Throughout his work, F. A. Hayek surprisingly wrote little about the family, which could be considered one of the most important social institutions. But what can Hayek’s intellectual framework about the use of knowledge in society tell us about the role that families play in the development of children?
In Hayek's Modern Family, Steven Horwitz argues that families are social institutions that perform certain irreplaceable functions in society, but that those functions change as economic, political, and social circumstances change. In Hayekian terms, the family is an evolving and un-designed social institution. Horwitz offers a non-conservative defense of the family as a social institution against the view that either the state or "the village" is able or necessary to take over its irreplaceable functions.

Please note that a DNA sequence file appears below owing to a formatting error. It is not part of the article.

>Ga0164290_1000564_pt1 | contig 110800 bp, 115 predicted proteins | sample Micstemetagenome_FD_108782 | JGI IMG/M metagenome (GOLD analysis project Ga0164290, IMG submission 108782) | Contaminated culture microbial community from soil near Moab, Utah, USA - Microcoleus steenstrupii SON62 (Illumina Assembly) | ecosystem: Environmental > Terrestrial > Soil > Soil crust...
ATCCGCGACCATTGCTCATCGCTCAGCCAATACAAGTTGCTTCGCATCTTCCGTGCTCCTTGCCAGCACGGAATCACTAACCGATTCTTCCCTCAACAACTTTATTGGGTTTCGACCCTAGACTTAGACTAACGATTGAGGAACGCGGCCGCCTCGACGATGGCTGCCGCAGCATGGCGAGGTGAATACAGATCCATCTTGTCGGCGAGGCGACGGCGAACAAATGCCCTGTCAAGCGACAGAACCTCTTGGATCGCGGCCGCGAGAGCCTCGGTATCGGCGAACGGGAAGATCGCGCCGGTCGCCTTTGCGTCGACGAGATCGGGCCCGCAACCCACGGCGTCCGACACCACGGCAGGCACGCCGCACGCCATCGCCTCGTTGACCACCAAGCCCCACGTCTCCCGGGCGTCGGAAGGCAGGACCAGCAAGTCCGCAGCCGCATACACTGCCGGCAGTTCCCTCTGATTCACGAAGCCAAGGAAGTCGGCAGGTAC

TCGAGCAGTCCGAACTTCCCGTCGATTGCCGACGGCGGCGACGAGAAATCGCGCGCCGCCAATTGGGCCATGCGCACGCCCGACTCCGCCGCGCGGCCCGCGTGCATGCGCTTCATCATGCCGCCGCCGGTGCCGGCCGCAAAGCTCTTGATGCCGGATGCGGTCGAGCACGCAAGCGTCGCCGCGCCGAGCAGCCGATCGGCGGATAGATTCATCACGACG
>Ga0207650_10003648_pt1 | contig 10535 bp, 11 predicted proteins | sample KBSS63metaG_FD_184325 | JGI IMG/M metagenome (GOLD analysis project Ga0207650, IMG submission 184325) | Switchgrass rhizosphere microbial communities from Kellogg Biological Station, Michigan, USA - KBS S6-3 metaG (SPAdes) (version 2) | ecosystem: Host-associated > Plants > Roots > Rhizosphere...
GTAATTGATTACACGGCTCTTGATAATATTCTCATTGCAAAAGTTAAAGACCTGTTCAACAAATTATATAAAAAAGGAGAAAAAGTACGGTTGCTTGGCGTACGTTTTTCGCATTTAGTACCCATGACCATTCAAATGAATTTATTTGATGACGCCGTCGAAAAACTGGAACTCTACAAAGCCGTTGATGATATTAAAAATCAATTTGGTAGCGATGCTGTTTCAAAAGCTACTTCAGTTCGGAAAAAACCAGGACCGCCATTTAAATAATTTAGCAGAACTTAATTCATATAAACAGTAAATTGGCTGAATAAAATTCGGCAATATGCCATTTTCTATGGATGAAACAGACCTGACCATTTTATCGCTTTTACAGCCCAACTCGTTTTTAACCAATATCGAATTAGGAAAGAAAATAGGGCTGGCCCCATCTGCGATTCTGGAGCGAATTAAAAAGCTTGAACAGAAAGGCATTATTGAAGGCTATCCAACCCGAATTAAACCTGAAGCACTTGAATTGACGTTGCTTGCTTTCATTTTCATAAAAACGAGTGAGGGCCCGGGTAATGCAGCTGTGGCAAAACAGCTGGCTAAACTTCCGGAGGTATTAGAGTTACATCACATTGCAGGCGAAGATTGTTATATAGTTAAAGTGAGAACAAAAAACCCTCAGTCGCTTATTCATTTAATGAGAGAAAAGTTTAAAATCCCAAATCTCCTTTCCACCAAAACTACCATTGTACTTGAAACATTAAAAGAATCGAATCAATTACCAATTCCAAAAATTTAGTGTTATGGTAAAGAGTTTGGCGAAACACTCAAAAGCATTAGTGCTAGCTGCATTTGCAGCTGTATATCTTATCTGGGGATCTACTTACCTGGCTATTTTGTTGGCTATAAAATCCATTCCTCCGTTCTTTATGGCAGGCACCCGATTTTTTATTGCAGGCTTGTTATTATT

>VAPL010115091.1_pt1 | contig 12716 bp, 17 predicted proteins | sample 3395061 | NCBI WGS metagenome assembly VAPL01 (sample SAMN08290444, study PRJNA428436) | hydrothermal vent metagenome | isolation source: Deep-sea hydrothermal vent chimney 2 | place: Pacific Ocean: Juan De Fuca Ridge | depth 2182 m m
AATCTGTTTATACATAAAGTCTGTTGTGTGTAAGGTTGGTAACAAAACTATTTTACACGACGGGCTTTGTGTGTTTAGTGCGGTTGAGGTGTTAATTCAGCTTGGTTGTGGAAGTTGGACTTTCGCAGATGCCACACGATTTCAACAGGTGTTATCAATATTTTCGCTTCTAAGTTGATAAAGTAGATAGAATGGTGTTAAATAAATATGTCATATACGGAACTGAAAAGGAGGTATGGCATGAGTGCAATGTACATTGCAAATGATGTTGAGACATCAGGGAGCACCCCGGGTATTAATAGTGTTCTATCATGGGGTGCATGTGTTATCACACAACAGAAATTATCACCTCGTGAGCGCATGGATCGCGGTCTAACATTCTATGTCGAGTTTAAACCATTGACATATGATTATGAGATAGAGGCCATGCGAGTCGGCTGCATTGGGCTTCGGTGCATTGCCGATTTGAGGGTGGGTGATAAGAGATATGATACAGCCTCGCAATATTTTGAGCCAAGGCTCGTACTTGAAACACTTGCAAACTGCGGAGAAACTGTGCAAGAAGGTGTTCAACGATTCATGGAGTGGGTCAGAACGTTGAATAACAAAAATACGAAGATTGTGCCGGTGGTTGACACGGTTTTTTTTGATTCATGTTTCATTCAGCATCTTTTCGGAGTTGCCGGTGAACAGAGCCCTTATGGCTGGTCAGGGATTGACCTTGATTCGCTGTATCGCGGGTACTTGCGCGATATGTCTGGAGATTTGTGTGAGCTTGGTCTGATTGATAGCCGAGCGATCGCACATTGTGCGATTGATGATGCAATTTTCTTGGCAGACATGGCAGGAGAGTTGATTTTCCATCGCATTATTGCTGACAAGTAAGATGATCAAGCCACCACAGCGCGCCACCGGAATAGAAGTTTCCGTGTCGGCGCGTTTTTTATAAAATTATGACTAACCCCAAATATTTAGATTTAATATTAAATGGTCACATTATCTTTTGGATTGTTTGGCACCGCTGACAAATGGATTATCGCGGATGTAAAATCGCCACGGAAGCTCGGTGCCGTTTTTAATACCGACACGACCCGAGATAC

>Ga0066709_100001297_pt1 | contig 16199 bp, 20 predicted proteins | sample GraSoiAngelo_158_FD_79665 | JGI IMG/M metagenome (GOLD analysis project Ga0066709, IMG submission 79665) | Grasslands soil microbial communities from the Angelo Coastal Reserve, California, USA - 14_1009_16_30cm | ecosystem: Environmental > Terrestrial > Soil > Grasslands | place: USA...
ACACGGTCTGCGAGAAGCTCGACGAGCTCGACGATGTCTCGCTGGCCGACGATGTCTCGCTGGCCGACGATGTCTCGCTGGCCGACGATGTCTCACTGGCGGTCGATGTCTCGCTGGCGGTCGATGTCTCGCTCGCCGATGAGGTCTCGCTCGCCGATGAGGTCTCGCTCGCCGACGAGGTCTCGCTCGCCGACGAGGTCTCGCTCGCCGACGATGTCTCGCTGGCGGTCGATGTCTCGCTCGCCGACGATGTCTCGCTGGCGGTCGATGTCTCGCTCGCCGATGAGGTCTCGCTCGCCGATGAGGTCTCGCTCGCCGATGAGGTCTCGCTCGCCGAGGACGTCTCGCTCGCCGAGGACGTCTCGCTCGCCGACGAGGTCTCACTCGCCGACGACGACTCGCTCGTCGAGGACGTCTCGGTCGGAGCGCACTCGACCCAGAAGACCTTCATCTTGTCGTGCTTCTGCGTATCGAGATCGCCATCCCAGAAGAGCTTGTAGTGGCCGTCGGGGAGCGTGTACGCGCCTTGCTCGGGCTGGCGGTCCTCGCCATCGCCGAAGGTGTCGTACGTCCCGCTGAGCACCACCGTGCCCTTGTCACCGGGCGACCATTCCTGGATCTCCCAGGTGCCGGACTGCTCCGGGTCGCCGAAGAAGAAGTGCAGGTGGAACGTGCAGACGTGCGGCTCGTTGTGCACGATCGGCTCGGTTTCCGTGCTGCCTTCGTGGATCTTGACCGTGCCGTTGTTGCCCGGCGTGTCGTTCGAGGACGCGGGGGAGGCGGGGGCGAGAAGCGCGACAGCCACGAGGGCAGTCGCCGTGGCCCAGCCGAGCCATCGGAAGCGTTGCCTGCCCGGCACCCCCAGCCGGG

Please join the F. A. Hayek Program for Advanced Study in Philosophy, Politics, and Economics at the Mercatus Center at George Mason University for a panel discussion featuring Hayek Program Affiliated Senior Scholar Steve Horwitz and his new book Hayek’s Modern Family: Classical Liberalism and the Evolution of Social Institutions.
Commenters Jayme Lemke and Bobbi Herzberg will discuss Hayek’s Modern Family in relation to the history of social policy and Horwitz's treatment of Hayek's theoretical ideas.